5.1.9.1. Multi-factor Cryptographic Device Authenticators

Multi-factor cryptographic device authenticators use tamper-resistant hardware to encapsulate a secret key that is unique to the authenticator and is accessible only through the input of an additional factor, either a memorized secret or a biometric. The authenticator operates by signing a challenge nonce presented through a direct computer interface such as a USB port. Although cryptographic devices contain software, they differ from cryptographic software authenticators by the fact that all embedded software is under control of the CSP (or manufacturer), and that the entire authenticator is subject to any applicable FIPS 140 requirements at the AAL being authenticated.

The secret key and its algorithm SHALL provide at least the minimum security length specified in the latest revision of [SP 800-131A] (112 bits as of the date of this publication). The challenge nonce SHALL be at least 64 bits in length. Approved cryptography SHALL be used.

Each authentication operation using the authenticator SHOULD require the input of the additional factor. Input of the additional factor MAY be accomplished via either direct input on the device or via a hardware connection (e.g., USB, smartcard).

Any memorized secret used by the authenticator for activation SHALL be at least 6 decimal digits in length or of equivalent complexity and SHALL be rate limited as specified in Section 5.2.2. A biometric activation factor SHALL meet the requirements of Section 5.2.3, and SHALL include limits on the number of consecutive authentication failures.

The unencrypted key and activation secret or biometric sample (and any biometric data derived from the biometric sample such as a probe produced through signal processing) SHALL be overwritten in memory immediately after an authentication transaction has taken place.

5.1.9.2. Multi-factor Cryptographic Device Verifiers

Multi-factor cryptographic device verifiers generate a challenge nonce, send it to the corresponding authenticator, and use the authenticator output to verify possession of the device and activation factor.

The verifier has either symmetric or asymmetric cryptographic keys corresponding to each authenticator. While both types of keys SHALL be protected against modification, symmetric keys SHALL additionally be strongly protected against unauthorized disclosure.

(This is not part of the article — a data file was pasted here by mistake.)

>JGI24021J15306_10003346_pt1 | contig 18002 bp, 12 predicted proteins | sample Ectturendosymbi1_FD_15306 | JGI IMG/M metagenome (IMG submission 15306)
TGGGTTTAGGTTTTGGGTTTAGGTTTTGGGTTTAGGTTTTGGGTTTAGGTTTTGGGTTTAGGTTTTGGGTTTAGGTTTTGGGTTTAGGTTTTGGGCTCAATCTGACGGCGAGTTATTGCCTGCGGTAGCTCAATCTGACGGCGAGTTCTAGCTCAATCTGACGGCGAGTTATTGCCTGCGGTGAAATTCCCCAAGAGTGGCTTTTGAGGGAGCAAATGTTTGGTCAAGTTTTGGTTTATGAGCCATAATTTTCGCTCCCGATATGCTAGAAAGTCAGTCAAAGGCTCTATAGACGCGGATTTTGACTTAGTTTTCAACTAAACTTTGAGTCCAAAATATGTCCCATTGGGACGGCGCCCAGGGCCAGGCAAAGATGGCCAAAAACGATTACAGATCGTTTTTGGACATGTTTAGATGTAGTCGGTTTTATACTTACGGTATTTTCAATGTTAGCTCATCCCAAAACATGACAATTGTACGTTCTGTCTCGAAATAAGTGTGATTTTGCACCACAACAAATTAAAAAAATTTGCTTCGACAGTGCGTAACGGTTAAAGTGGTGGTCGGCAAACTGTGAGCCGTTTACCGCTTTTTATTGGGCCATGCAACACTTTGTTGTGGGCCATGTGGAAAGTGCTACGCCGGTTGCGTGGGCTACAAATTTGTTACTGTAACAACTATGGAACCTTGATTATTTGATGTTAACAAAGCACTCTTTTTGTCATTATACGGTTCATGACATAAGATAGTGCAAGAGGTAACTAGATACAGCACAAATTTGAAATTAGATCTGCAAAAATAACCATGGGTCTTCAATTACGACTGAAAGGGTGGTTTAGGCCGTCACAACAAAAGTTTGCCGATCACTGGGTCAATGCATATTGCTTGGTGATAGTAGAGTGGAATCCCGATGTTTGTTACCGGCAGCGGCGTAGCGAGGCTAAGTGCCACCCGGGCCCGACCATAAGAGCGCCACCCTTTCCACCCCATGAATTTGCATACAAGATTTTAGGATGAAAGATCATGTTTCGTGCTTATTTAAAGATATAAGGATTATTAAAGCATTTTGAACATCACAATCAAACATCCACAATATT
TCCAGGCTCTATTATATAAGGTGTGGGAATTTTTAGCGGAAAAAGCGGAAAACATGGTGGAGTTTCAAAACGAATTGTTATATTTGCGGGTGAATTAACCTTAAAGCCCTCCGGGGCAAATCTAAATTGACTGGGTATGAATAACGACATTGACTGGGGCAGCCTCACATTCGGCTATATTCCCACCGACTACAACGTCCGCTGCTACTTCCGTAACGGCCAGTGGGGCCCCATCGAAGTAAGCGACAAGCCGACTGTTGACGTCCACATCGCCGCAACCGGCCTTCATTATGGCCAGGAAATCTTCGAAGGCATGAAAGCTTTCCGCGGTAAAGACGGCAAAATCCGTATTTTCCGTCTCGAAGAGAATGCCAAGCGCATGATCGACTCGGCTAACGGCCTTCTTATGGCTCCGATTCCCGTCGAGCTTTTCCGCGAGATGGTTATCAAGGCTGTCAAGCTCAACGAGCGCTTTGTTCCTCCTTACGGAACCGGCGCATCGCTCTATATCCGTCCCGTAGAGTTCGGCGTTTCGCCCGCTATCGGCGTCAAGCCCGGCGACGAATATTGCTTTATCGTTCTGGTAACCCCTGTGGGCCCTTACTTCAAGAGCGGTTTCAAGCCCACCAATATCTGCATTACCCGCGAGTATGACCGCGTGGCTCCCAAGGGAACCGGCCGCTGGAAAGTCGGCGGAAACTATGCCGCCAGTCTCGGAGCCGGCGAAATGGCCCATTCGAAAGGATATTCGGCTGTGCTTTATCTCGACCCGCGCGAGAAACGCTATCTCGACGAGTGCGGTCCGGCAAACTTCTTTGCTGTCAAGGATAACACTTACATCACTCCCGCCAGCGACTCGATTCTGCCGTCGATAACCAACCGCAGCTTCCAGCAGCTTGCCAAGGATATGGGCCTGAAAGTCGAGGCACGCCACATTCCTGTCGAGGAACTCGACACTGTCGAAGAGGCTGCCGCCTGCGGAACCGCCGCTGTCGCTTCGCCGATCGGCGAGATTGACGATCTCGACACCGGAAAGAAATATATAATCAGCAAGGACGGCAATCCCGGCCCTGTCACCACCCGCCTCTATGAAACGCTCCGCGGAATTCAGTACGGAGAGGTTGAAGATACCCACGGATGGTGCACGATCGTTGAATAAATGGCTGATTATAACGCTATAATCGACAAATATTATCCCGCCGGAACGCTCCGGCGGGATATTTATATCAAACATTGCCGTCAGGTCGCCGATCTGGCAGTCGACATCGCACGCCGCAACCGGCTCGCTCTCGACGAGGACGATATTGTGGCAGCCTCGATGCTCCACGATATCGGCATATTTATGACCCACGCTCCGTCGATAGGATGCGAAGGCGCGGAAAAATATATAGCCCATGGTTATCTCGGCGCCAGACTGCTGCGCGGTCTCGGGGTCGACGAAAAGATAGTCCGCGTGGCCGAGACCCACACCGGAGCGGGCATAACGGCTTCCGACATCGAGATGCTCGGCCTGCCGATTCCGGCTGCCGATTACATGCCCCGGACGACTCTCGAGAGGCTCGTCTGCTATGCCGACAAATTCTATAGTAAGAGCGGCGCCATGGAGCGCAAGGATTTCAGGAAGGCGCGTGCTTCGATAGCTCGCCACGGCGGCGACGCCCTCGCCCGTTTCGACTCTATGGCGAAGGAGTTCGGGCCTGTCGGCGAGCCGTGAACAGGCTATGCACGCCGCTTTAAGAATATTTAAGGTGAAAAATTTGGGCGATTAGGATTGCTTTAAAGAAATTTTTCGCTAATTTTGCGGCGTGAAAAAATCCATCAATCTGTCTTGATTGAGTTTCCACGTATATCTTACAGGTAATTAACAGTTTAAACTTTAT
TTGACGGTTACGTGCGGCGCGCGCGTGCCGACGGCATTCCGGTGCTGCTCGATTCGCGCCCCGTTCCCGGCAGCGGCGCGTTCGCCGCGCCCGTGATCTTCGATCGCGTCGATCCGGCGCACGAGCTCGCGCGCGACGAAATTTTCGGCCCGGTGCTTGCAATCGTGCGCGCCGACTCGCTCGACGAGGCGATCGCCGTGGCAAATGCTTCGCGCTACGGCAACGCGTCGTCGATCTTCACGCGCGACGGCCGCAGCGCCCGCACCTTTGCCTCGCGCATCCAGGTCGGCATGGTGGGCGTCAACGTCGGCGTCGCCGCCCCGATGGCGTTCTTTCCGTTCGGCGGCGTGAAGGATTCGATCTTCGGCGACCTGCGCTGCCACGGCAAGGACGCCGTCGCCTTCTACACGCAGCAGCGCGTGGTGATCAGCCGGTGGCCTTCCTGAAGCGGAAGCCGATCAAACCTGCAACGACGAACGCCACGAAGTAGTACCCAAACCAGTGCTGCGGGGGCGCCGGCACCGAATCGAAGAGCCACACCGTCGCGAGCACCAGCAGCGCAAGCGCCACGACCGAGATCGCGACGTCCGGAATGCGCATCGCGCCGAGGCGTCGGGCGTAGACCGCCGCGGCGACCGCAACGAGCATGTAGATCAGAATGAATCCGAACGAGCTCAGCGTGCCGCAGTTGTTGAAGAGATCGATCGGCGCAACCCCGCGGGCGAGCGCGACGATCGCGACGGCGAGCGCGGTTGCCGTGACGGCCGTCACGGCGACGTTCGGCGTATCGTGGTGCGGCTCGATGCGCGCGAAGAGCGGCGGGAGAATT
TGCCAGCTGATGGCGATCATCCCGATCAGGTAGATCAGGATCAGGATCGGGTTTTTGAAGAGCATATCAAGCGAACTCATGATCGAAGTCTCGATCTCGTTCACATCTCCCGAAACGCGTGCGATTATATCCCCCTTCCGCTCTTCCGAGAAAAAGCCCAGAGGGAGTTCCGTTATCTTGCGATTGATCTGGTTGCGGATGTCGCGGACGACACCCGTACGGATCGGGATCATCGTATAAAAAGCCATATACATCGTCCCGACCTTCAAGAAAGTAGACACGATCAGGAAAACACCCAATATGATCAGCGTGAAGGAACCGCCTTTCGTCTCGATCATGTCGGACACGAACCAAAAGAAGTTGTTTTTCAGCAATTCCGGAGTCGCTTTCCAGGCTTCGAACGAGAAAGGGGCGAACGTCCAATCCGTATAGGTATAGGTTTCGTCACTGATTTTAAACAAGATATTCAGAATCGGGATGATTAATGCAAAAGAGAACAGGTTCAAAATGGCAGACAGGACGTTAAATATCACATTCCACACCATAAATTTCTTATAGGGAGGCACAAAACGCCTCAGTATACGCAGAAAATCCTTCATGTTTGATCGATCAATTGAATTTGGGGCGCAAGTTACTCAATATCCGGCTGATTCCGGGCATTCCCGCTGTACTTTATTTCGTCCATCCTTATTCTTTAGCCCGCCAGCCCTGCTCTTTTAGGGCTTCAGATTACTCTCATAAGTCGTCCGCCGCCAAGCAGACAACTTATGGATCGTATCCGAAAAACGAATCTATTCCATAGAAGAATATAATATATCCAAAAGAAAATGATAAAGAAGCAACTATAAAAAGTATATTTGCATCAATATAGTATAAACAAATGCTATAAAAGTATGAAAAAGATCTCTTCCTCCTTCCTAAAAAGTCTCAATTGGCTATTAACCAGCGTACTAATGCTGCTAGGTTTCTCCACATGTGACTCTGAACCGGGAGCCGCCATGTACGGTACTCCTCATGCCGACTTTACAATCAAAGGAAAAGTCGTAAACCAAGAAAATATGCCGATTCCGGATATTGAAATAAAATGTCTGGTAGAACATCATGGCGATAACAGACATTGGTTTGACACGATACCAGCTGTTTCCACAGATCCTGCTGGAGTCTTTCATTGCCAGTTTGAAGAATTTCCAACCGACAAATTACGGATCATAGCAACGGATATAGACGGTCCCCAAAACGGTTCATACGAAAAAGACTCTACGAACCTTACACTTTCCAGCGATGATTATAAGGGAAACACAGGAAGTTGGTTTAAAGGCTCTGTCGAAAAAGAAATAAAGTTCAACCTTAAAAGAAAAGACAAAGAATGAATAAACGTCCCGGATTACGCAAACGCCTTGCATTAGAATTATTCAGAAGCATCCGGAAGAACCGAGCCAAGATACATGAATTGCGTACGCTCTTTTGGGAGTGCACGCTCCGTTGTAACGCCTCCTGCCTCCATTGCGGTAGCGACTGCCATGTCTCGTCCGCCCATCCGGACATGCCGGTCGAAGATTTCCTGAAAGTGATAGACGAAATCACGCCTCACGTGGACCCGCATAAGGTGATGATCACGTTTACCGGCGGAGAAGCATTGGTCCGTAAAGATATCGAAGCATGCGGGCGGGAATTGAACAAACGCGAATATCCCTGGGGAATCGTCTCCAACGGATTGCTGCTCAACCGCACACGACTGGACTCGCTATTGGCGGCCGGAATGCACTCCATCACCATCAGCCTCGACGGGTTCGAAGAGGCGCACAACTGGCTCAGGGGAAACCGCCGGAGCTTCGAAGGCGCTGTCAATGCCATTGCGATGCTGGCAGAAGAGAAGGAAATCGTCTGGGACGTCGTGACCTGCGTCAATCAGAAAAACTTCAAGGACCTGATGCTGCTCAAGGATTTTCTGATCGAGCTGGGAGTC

The challenge nonce SHALL be at least 64 bits in length, and SHALL either be unique over the lifetime of the authenticator or statistically unique (generated using an approved random bit generator). The verification operation SHALL use approved cryptography.

5.2. General Authenticator Requirements

5.2.1. Physical Authenticators

CSPs SHALL provide subscriber instructions on how to appropriately protect the authenticator against theft or loss. The CSP SHALL provide a mechanism to revoke or suspend the authenticator immediately upon notification from subscriber that loss or theft of the authenticator is suspected.

5.2.2. Rate Limiting (Throttling)

When required in the authenticator type descriptions under Section 5.1, the verifier SHALL implement controls to protect against online guessing attacks. Unless otherwise specified in the description of a given authenticator, the verifier SHALL effectively limit online attackers to no more than 100 consecutive failed attempts on a single account.

Additional techniques MAY be used to prioritize authentication attempts that are likely to come from the subscriber over those that are more likely to come from an attacker:

  • Requiring the claimant to complete a CAPTCHA before attempting authentication.

  • Requiring the claimant to wait following a failed attempt for a period of time that is increasing in intervals from, say, 30 seconds to an hour, as the account approaches its maximum allowance for consecutive failed attempts.

  • Only accepting authentication requests from a white list of IP addresses at which the subscriber has been successfully authenticated before.

  • Leveraging other risk-based or adaptive authentication techniques to identify user behavior that falls within, or out of, typical norms.

When the subscriber successfully authenticates, the verifier SHOULD disregard any previous failed attempts from the same IP address.

5.2.3. Use of Biometrics

For a variety of reasons, this document supports only limited use of biometrics for authentication. These include:

  • Biometric False Match Rates (FMR) and False Non-Match Rates (FNMR) do not provide confidence in the authentication of the subscriber by themselves. In addition, FMR and FNMR do not account for spoofing attacks.
  • Biometric matching is probabilistic, whereas the other authentication factors are deterministic.
  • Biometric template protection schemes provide a method for revoking biometric credentials that are comparable to other authentication factors (e.g., PKI certificates and passwords). However, the availability of such solutions is limited, and standards for testing these methods are under development.
  • Biometric characteristics do not constitute secrets. They can be obtained online or by taking a picture of someone with a camera phone (e.g., facial images) with or without their knowledge, lifted from through objects someone touches (e.g., latent fingerprints), or captured with high resolution images (e.g., iris patterns). While presentation attack detection (PAD) technologies such as liveness detection can mitigate the risk of these types of attacks, additional trust in the sensor is required to ensure that PAD is operating properly in accordance with the needs of the CSP and the subscriber.

Therefore, the use of biometrics for authentication is supported with the following requirements and guidelines: